Edward Geist Profile picture
Oct 3 25 tweets 6 min read
Russia's reverses in Ukraine and Putin's nuclear saber-rattling have stoked anxieties that Russia might use its non-strategic nuclear weapons. An under-appreciated consideration is that we can't predict the physical consequences of such an attack confidently. 1/25
What we think of as "nuclear weapons effects" such as blast and fallout are incredibly complicated physical phenomena that result from the interaction of the radiation and materials emitted by the detonating weapon with the matter in the surrounding environment. 2/25
Modeling nuclear weapons effects from first principles is extremely difficult even with modern supercomputers. 3/25
But if that's the case, how did analysts during the Cold War develop the nuclear weapons models we use today, such as those in Glasstone and Dolan's The Effects of Nuclear Weapons? 4/25 atomicarchive.com/resources/docu…
Part of the answer, of course, is data from atmospheric nuclear weapons tests. But only a few nuclear weapons effects models are derived directly from atmospheric testing data 5/25
Most nuclear tests during the atmospheric testing era were intended for weapons development, *not* for studying nuclear weapons effects. And the tests conducted did not represent many likely military use cases for reasons of convenience or safety 6/25
So the models found in Glasstone or in old military manuals were mostly derived from simplified physical/computational models and validated where possible from the available test data, *not* derived from first principles 7/25
As a consequence, these models could potentially be extremely misleading and fail to predict catastrophic collateral effects 8/25
One such effect is rainout/washout from a nuclear explosion, which could result from the use of low-yield nuclear weapons such as those possessed by Russia 9/25
Glasstone suggests that there is an easily-predicted "fallout-free burst height" above which a nuclear explosion will not produce significant radiological hazards on the surface 10/25
This is based upon the premise that if the fireball does not intersect with the ground and entrain soil to form micrometer-sized fallout particles, those particles that do form will be too small to undergo gravitational settling 11/25 atomicarchive.com/resources/docu…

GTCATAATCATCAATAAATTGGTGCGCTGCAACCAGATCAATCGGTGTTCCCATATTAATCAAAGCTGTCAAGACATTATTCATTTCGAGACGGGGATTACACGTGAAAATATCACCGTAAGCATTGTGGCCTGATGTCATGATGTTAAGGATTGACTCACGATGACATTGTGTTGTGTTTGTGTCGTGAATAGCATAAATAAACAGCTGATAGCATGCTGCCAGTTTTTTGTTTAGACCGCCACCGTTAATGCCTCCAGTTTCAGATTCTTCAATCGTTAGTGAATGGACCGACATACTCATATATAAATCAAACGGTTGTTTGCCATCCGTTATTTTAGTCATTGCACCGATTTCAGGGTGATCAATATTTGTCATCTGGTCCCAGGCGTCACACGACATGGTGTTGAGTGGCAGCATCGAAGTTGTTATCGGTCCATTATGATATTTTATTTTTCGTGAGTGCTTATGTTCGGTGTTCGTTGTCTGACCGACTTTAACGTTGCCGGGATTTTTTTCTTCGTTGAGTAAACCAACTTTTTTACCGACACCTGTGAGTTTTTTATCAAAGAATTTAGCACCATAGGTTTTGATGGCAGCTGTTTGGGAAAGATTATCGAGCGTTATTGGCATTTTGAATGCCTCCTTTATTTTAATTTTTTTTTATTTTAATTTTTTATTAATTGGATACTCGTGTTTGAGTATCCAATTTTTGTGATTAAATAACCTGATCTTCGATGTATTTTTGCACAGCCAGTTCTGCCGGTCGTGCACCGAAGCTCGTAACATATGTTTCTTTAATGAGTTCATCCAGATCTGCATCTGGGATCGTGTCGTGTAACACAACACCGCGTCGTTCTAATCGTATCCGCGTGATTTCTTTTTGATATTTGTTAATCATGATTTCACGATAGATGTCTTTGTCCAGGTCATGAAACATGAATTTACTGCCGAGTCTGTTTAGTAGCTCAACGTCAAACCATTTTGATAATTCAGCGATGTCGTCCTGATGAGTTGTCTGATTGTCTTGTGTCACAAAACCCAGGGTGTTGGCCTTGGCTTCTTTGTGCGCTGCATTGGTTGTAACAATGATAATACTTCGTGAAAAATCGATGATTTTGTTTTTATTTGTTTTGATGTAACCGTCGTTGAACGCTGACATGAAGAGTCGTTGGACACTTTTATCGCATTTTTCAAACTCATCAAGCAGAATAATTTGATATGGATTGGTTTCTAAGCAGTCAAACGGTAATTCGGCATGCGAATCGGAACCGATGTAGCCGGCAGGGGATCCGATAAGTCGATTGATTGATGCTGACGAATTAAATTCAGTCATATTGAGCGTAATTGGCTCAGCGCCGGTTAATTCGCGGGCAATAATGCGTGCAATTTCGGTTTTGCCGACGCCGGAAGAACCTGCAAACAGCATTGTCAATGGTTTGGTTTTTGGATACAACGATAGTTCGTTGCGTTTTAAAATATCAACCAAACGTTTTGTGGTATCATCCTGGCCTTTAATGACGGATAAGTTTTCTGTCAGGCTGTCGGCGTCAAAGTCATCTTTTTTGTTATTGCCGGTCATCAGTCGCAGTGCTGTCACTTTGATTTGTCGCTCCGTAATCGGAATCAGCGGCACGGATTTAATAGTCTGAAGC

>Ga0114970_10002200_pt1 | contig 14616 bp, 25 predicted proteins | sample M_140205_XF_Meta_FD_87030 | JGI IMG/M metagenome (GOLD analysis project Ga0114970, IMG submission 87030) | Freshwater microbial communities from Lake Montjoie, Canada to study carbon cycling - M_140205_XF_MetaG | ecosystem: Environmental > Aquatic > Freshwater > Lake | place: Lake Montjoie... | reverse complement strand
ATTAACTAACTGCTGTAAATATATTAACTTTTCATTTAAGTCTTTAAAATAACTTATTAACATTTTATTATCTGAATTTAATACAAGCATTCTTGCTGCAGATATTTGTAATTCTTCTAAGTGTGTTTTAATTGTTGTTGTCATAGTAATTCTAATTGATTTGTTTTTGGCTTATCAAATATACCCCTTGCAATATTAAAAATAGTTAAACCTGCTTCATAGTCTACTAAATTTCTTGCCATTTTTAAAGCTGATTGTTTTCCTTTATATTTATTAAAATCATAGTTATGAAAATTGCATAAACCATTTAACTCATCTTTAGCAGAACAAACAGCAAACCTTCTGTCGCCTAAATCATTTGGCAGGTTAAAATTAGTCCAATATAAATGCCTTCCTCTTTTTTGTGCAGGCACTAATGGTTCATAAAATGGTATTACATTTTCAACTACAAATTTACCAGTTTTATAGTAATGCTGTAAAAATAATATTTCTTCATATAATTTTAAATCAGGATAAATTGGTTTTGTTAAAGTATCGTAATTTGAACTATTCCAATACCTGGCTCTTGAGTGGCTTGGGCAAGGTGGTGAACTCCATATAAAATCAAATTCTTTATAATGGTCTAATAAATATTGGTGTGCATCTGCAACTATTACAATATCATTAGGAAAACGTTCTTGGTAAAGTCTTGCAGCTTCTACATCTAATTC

But gravitational settling (fallout) isn't the only way that radiological contamination from a nuclear explosion can be deposited on the ground: rain or other precipitation can also do so, and much faster if it does 12/25
This matters because of the rapid decay of the radioactivity from a nuclear explosion. 13/25
If that radioactivity is deposited on the surface minutes after a nuclear explosion by precipitation rather than after hours by fallout, a low-yield burst can result in doses to people that would usually be associated with high-yield bursts 14/25
Weapons effects experts at the national labs have been warning for decades that rainout/washout could cause enormous hazards in the aftermath of tactical nuclear explosions 15/25 inis.iaea.org/collection/NCL…
For example, a 1974 study from Lawrence Livermore found that hazards 10km downwind from a 1-kiloton burst could be on the order of 25,000 R/hr. That's ~50x a lethal radiation dose! 16/25
Admittedly that's very much a worst-case analysis, but more realistic modeling also suggests that low-yield nuclear bursts at "fallout-free" heights could result in disastrous radiological contamination on the ground 17/25 osti.gov/biblio/6163450
A 1979 LLNL study modeled a 1-kiloton free airburst over Germany and predicted dose rates on the surface of 600+ rads/hr kilometers downwind. Still potentially very lethal. 18/25
The possibility of rainout/washout unnerving because weather isn't entirely predictable, but it gets worse--it might occur even when it isn't already raining 19/25
Back in the 80s a couple of researchers at Argonne made an argument that a nuclear detonation in sufficiently humid conditions would produce its own pyrocumulus and might rain out its own fission products! 20/25 citeseerx.ist.psu.edu/viewdoc/downlo…
If this analysis is correct, low-yield bursts in relatively humid conditions (including those occurring in Europe much of the time) may be likely to produce these rainout effects even if they are conducted at heights where the old models say they won't produce fallout 21/25
Unnervingly, state-of-the-art modeling has upheld the self-rainout hypothesis. Last year LLNL researchers published a study adapting the Weather Research and Forecasting (WRF) model to nuclear explosions 22/ sciencedirect.com/science/articl…
They use this model to simulate self-induced rainout at Nagasaki, which was a burst *well* above the so-called "fallout-free height" 23/25 ars.els-cdn.com/content/image/…
Rainout is just one of the "known unknowns" that might turn out to be nasty surprises in the event of battlefield nuclear use! Our understanding of nuclear weapons effects just isn't very complete 24/25
As this 2015 Johns Hopkins APL study concluded, "Absent the actual use of nuclear weapons, tremendous uncertainties will inevitably remain in our understanding of the consequences of nuclear weapons use." 25/25 jhuapl.edu/Content/docume…

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